How great and inspiring the Heat story is for Kings fans, it is also a bit of an outlier. I still think most teams get to be a contender by picking high and picking the right guys, Can you get good players in the mid-teens? Absolutely, but the stats also show that the higher you pick, the more chance you have at getting a difference maker.
And even if it can be replicated, It will take at least 2-3 years to set up a good scouting system, hopefully less to have the G-league team in sync and actually acting as a developmental/farm team for the Kings. So when will you start yielding results; 4 or 5 years down the road, at the best? There will be hits, but also misses.
I still feel that the best chance is to tank hard and get a franchise player in next year’s draft, and build from there.
Having said that, there is still obvious value in getting good players lower in the draft and via the undrafted/G-league pool.
I don’t diaagree with you.
But I think the essence of the article is that you can alao improve your team even if you don’t have lottery picks year after year as long as you have a good scouting department that can find gems laye in the first round and even in the second round. Couple that with a good system of player development then most probably the team will improve their record from the previous year.
Also a realistic vision is very important. Signing old vets year after year for big contracts and other FA retreads to hopefully make the 8th seed had been proven to be a failed exercise.
Well, with what is happening in Stockton it is hard to be optimistic about player development via that avenue. McClish was actually very good.
OT: Kings hurting for cash?
speaking of scouting! Dude was really good at his job. I hope Monte gives him a job in the front office, I think he deserves it.
I also hope Vivek sells the team, as it seems that he can’t afford it now.
That would be great, although I’m wondering–if the Kings cut McClish because they couldn’t pay his Stockton salary…
…how can they afford to pay his salary as a Sacramento King?
I would guess they are dumping the Stockton team period. Maybe they share a G league team with Houston LOL.
Nice to see the Kings are back to Maloof levels of broke ownership. At least we had a few successful years to reminisce about under the Maloofs. This ownership has given us nothing but disappointment and apathy.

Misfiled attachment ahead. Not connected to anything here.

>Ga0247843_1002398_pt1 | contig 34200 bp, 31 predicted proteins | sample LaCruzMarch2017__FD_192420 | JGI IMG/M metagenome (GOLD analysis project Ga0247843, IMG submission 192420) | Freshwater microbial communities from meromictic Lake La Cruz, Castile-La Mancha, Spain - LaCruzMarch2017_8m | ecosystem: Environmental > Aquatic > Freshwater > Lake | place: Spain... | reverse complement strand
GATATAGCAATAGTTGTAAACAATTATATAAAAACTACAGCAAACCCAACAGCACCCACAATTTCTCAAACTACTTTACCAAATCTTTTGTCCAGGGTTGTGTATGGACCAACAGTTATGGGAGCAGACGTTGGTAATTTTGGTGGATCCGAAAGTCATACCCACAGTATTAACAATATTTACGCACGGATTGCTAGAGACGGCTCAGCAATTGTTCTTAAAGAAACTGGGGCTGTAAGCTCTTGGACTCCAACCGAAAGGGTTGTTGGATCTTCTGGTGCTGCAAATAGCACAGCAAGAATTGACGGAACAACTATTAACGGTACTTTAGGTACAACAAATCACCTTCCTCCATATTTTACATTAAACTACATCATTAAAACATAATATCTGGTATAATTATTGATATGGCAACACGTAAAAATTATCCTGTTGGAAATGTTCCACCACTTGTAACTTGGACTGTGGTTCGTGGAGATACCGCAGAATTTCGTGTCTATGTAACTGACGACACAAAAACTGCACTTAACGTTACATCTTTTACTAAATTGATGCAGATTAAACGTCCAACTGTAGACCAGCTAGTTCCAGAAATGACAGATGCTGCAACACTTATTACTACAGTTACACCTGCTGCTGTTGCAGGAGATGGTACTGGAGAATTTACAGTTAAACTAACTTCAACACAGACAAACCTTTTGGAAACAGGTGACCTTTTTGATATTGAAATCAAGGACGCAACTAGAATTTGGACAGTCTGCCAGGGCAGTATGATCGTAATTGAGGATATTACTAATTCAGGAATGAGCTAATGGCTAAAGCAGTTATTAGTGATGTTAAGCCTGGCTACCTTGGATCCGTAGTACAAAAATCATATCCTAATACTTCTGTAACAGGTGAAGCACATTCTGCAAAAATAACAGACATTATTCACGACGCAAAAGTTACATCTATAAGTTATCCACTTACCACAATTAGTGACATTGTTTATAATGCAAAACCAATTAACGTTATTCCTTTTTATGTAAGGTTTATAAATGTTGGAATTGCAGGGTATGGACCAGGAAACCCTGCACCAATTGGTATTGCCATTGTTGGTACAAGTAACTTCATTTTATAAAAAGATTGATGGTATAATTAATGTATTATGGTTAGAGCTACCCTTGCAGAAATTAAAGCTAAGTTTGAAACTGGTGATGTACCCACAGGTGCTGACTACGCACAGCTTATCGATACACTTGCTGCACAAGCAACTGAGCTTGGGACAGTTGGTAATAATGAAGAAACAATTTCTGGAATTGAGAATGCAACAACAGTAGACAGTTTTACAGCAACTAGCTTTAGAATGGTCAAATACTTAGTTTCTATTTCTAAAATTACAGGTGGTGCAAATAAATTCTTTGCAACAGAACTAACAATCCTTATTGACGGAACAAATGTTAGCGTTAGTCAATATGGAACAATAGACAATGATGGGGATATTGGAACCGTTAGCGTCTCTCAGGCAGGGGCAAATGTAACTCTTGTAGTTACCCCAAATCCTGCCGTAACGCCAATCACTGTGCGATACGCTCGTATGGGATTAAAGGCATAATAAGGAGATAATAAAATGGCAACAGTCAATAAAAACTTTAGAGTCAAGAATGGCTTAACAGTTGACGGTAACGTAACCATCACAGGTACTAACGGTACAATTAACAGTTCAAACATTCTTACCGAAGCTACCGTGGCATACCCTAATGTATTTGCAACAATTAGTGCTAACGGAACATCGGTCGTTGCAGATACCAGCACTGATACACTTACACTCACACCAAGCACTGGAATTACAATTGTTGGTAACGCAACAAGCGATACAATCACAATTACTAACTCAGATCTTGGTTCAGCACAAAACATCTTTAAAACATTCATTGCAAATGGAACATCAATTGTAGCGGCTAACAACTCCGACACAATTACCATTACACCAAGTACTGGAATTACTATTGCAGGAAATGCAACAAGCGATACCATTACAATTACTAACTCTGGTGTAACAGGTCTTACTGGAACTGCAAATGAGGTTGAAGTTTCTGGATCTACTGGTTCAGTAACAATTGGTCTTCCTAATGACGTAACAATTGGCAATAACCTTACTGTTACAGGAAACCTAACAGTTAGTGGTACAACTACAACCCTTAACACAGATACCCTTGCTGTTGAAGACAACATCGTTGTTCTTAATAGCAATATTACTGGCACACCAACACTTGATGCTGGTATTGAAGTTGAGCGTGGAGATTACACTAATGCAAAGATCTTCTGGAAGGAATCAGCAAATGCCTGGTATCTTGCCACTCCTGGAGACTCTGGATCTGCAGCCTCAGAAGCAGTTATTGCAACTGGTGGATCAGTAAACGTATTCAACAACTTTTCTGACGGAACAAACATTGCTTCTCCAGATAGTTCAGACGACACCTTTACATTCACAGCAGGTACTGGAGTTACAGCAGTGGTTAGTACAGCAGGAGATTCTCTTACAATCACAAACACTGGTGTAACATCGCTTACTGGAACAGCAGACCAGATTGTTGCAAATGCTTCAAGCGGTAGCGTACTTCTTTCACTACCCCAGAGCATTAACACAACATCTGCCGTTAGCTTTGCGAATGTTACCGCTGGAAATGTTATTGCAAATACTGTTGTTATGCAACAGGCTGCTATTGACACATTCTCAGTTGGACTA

Vivek. I will never ever let go of my opinion that he is so basketball-dumb!
I cannot say that to the other minority owners. I hope one of them gets a chance to run this organization
I resent Vivek!
Resent him to where?
I resent Vivek!
Clearly your life has little meaning, outside the Kings ;<)
are they just not going to have a G League team next season? The way Sean words that it seems like they just eliminated the position of GM of the Stockton Kings. It seems like that’s not a position that can be eliminated if you plan on actually having a G League team. Maybe they’re incorporating the duties into a current (or new) position in Sacramento?
Kyle Guy’s going to run the team.
David Stockton is a name that makes a lot of sense as well.
BREAKING: Stockton Kings find replacement GM:
…heck, his salary is already covered.
“Dang it. My paid vacation expired this year…”
K, what I love about this gif is that the lady over Stockton’s right shoulder is just about ready to go in after a popcorn kernel until, at the last moment, she sees herself on the jumbotron.
She deserves a spot on one of the fan Bubble screens that they have during the Pandemic games.
The subtle hand to the chin is priceless. And you just know she was in there full bore while we were watching a Subaru commercial.
She missed a golden opportunity to turn it into a fake yawn though.
She would be famous if she kept after it. Doubt I would have looked up till after I extracted that chunk of ???
At this point, it would not at all surprise me if they fold the Stockton Kings. Wouldn’t it be something the the Kings’ two-way players end up playing on another team’s G-League squad?
Welp, if the Stockton Kings fold, there’s no way the Monarchs ever come back.
Ranadive and Kings owners seemed to want a WNBA team, so where is it?
Yeah, that ain’t happening anytime soon.
But on that note, how about Ticha Penichiero for some kind of coaching role?
I wonder how they do a G-League next season. It could be cancelled altogether. Those guys don’t travel in private planes like the pros, or do they have the same amenities. Maybe they expand the number of 2-way contracts to join NBA teams next season to help compensate?
Could be, but I imagine the teams have contracts and leases with the arenas they play in. Even simply cancelling the G-league season would cost them.
per your original point, I’d imagine actually folding the Stockton Kings would draw too much attention from the league office, who wants a G League team for every NBA team.
I wonder if the league would quietly step in and run the G-League team.
Phoenix sold their G League team to Detroit, so the Kings might sell their G League team to another team.
Yeah who knows. My guess is they are expecting that the G League season will be cancelled. I could see a scenario that’s similar to MLB where they have a taxi squad of sorts and Stockton is essentially just an alternate training facility. That type of set up would not need a lot of the positions a G league team would typically need. You don’t really need scouting, a person responsible for handling various transactions, or people to handle travel logistics.